The Methodology Behind The Witness

Much has been said about The Witness’s ability to teach the player how to solve its puzzles. In designing the puzzles, Jonathan Blow worked from simple to complex, and while the game is arguably genius in how it teaches the player, the methodological ideas behind it were defined 70 years ago.

In school, most of us probably “learned” by memorizing things. Facts, people, dates, rules, formulas – these were all presented to us as “important” and we had to remember them for some type of test or exam. How many of those things do you still remember? Chances are, you forgot them once you finished the test. Not only did we not see the relevance or the skills being taught, they were mainly being taught by reading and lecturing. These are hardly effect learning methods for most people but we knew we needed to know this stuff for a test so we studied. By studied, it means we memorized and then, after the test, we didn’t need this information before. We got the grades, but did it really reflect what we learned?

Bloom’s Taxonomy

Someone tried to change that. In 1956, Benjamin Bloom developed a taxonomy to promote different styles of learning besides rote memorization. It has been through some slight variations over time but still provides an effective guide for teachers in effectively presenting material to their students.

By using the principles of Bloom’s Taxonomy in the classroom, teachers try to add dimension and guidance in new subject matter. Rather than providing the information and hoping that the students will remember it, teachers can use the different verb groups to develop activities which should help enforce the subject matter in multiple ways. This should encourage a multi-faceted approach to teaching, where material is presented in many different ways to connect with as many different students as possible.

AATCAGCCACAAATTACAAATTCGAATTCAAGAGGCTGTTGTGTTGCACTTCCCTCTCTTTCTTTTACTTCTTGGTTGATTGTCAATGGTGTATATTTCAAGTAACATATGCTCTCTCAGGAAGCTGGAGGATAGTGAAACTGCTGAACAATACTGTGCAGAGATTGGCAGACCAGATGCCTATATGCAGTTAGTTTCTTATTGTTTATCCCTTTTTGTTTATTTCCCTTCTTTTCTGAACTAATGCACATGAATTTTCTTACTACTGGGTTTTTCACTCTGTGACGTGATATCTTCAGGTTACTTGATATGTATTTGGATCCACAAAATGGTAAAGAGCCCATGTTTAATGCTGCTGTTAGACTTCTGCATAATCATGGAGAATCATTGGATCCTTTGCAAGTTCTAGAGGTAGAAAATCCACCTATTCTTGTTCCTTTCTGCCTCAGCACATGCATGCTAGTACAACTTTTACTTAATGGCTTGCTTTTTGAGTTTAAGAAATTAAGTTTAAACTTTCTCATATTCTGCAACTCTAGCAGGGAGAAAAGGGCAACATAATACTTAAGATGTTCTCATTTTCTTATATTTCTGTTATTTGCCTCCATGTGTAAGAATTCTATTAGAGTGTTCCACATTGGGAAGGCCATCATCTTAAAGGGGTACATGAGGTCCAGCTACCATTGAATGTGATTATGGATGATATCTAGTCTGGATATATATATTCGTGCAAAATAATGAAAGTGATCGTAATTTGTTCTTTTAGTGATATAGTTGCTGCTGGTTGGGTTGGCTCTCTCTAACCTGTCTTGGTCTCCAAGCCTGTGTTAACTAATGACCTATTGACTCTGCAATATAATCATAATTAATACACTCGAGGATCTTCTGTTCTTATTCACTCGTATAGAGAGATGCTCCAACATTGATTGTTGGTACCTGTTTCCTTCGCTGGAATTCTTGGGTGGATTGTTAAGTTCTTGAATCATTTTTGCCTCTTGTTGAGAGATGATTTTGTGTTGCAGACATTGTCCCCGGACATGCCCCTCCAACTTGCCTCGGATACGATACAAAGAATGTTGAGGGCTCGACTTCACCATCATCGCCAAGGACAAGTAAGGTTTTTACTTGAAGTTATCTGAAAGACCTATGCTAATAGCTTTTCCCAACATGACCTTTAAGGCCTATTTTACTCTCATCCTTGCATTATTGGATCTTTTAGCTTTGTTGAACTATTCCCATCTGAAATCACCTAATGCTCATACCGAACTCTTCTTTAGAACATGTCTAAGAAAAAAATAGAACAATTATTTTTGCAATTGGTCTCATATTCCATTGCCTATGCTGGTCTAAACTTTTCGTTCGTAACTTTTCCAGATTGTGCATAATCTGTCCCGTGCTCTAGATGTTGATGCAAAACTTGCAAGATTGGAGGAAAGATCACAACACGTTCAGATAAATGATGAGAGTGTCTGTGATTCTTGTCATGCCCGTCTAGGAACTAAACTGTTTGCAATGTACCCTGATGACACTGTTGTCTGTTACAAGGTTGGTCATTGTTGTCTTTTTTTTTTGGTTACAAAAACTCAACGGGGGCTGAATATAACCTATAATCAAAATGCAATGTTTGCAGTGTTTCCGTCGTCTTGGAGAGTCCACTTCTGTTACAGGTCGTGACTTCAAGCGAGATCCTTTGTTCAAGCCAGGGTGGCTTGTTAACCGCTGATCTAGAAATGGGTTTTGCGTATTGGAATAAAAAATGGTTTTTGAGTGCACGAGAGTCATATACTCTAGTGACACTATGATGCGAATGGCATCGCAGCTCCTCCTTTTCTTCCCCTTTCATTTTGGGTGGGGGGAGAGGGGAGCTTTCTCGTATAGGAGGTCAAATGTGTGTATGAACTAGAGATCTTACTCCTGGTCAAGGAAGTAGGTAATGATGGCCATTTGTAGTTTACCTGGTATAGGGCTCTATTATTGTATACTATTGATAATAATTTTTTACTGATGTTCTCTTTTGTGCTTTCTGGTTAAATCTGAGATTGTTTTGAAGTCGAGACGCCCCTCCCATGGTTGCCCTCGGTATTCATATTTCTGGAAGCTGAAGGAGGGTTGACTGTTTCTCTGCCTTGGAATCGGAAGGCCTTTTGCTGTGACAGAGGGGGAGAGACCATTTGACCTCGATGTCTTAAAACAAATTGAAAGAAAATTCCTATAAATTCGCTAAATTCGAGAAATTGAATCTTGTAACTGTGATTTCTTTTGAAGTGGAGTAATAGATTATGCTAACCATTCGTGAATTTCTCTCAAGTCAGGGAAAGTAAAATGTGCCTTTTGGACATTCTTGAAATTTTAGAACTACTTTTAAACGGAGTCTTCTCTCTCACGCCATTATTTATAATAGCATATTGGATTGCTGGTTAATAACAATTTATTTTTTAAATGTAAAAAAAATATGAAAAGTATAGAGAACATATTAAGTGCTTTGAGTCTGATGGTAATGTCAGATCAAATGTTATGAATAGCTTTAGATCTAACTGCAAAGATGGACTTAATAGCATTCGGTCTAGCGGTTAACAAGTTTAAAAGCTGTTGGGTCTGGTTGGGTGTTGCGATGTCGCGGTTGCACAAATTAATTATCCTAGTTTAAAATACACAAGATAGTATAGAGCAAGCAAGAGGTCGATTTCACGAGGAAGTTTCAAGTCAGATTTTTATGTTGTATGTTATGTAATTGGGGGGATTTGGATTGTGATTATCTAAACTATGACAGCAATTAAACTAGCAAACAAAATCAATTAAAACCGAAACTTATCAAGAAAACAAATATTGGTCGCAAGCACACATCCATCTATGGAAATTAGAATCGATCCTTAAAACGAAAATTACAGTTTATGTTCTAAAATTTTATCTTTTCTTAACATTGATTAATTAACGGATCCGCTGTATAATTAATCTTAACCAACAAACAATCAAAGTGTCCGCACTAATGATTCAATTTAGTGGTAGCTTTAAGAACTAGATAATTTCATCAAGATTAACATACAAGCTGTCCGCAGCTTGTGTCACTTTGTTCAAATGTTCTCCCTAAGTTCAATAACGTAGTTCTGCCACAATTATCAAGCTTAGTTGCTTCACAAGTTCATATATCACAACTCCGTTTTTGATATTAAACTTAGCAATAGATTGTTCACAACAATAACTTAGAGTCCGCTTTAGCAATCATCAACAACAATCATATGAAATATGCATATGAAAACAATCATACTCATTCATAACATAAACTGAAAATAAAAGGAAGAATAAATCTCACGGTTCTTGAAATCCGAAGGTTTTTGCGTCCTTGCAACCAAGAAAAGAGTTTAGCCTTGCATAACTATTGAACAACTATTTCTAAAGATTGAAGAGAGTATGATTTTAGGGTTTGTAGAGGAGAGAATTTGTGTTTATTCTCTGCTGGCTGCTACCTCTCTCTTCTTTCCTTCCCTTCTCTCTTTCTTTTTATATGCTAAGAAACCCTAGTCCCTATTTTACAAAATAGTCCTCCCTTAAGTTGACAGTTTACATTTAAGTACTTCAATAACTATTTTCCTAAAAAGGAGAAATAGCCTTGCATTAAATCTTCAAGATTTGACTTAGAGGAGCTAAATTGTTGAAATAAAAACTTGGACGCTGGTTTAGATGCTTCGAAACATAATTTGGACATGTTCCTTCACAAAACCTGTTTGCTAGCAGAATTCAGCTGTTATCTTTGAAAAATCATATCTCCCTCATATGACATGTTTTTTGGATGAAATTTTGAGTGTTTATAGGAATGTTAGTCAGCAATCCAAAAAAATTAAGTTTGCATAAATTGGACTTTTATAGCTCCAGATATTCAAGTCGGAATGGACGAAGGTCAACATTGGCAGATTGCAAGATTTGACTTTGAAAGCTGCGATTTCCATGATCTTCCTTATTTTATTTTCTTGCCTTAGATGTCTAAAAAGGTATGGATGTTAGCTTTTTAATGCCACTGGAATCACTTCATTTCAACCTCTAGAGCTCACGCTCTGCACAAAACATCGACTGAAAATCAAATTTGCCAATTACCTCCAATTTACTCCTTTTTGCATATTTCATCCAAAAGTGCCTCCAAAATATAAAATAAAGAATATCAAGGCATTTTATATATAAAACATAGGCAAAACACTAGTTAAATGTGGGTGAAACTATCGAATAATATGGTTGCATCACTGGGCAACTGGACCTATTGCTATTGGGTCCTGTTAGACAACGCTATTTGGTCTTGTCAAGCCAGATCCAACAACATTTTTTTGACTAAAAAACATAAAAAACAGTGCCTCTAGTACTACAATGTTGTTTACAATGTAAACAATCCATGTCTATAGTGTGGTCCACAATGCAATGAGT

For teachers, Bloom’s Taxonomy is usually presented as a wheel. To use the wheel, you start at knowledge, pick a verb or two (this is what students will do) and a product (this is what the students will produce) and then design the lessons around that.

In teaching, we do not have to “hit” all six parts of the taxonomy, but we need to get around the wheel in chunks that build upon the foundation built in the previous chunk.

(For a more in-depth example, please see this table, taken from UNC Charlotte’s Center for Teaching and Learning)

 

So how does this apply to The Witness? The tutorial puzzles are all simple enough that, with some experimentation, we are able to solve them. In doing so, we remember the rules in solving them until we get to another puzzle that seems to go against what we have learned. But we use what we learn to solve the next one and then proceed.

From left to right, we see gradual increase in puzzle complexity, each variation building on the one that came before.

  • First, we are presented with a simple puzzle type with one rule that we can solve easily. From this point, we can recognize the puzzle panels and remember how to solve them (drawing a line)  – Knowledge
  • Second, we are presented with variations of the puzzle. We can explain how to solve them, even if we haven’t figured out the specifics for the puzzle. – Comprehension
  • Third, we can use what we have learned to solve other puzzles of the same or similar type. – Application
  • Fourth, we can analyze new puzzles and using the knowledge we have gained from previous ones (because they build on each other) we can learn the new rules. – Analysis
  • Fifth, we can use what we have learned to solve puzzles that combine different elements on the same panel. – Synthesis
  • Sixth, we learn to recognize the pattern to the world outside of the panels. – Evaluation

When the solutions are presented, we see same patterns require different solutions. In the final puzzle panel, we need to isolate the black squares instead of the the white ones.

The Witness cycles through these stages for each new type of puzzle we come across, building upon the foundation of puzzles that came before. In introducing new puzzle elements, The Witness will often end the tutorial sections with a puzzle that are designed to ensure that the player has understood the concept. In the example pictured above, the last panel’s endpoint is placed to make the puzzle seem much harder despite the dots having the same pattern. Instead of thinking of the puzzle as “contain the white dots”, it is solved by “containing” the black ones. It might not make much sense when I describe it, but the act of doing will hopefully make it clearer.